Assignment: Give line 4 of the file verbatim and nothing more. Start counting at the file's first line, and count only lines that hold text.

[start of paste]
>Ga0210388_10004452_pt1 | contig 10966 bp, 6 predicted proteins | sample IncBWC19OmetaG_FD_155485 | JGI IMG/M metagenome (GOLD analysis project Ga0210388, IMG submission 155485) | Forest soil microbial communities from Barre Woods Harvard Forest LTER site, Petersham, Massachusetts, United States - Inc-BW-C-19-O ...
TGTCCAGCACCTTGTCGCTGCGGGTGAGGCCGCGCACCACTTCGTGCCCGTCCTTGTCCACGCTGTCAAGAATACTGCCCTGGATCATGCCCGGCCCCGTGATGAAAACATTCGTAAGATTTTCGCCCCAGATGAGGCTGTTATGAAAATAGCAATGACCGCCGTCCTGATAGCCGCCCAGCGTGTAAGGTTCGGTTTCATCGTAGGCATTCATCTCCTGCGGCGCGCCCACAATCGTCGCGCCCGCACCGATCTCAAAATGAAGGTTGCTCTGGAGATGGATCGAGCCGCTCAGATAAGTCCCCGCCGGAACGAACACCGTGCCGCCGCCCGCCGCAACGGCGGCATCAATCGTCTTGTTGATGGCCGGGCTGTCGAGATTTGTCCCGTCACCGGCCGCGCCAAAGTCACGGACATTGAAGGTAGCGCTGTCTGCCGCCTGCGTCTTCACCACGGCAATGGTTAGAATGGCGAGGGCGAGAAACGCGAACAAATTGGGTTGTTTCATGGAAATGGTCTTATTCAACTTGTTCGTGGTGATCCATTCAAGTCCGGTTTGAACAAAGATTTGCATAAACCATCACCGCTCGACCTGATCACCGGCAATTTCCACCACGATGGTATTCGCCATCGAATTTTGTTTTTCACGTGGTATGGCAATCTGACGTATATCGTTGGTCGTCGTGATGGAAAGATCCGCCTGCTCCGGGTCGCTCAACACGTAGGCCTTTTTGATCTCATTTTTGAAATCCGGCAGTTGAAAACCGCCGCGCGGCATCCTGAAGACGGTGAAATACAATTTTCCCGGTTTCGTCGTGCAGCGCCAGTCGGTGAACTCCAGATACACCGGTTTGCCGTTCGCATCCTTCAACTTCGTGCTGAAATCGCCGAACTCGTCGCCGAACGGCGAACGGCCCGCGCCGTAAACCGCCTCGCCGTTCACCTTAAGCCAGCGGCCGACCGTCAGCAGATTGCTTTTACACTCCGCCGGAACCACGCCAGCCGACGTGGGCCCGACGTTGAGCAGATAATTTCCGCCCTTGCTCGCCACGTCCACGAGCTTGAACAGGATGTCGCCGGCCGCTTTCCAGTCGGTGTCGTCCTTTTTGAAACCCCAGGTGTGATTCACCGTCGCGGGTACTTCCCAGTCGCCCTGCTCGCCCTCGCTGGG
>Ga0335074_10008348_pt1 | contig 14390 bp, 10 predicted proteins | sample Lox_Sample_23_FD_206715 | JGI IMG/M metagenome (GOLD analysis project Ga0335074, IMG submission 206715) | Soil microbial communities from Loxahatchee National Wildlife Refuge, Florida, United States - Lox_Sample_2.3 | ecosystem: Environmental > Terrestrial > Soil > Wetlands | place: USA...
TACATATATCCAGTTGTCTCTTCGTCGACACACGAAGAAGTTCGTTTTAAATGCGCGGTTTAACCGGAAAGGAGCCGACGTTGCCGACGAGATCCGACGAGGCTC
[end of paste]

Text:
TACATATATCCAGTTGTCTCTTCGTCGACACACGAAGAAGTTCGTTTTAAATGCGCGGTTTAACCGGAAAGGAGCCGACGTTGCCGACGAGATCCGACGAGGCTC